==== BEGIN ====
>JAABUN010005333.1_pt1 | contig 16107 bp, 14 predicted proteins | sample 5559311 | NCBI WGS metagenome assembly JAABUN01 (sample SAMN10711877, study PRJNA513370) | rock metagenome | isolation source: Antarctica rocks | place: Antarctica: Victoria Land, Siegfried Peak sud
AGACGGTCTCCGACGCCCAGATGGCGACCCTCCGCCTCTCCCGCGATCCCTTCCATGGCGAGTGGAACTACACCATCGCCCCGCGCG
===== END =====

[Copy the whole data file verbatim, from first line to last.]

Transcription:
>JAABUN010005333.1_pt1 | contig 16107 bp, 14 predicted proteins | sample 5559311 | NCBI WGS metagenome assembly JAABUN01 (sample SAMN10711877, study PRJNA513370) | rock metagenome | isolation source: Antarctica rocks | place: Antarctica: Victoria Land, Siegfried Peak sud
AGACGGTCTCCGACGCCCAGATGGCGACCCTCCGCCTCTCCCGCGATCCCTTCCATGGCGAGTGGAACTACACCATCGCCCCGCGCG